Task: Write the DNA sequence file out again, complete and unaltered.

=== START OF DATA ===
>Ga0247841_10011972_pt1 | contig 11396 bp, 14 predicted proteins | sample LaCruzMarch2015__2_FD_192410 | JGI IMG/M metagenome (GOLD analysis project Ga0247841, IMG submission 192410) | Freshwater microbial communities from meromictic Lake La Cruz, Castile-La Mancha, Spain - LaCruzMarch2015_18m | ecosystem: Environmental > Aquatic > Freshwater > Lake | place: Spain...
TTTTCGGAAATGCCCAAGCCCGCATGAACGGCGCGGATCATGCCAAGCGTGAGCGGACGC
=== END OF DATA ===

>Ga0247841_10011972_pt1 | contig 11396 bp, 14 predicted proteins | sample LaCruzMarch2015__2_FD_192410 | JGI IMG/M metagenome (GOLD analysis project Ga0247841, IMG submission 192410) | Freshwater microbial communities from meromictic Lake La Cruz, Castile-La Mancha, Spain - LaCruzMarch2015_18m | ecosystem: Environmental > Aquatic > Freshwater > Lake | place: Spain...
TTTTCGGAAATGCCCAAGCCCGCATGAACGGCGCGGATCATGCCAAGCGTGAGCGGACGC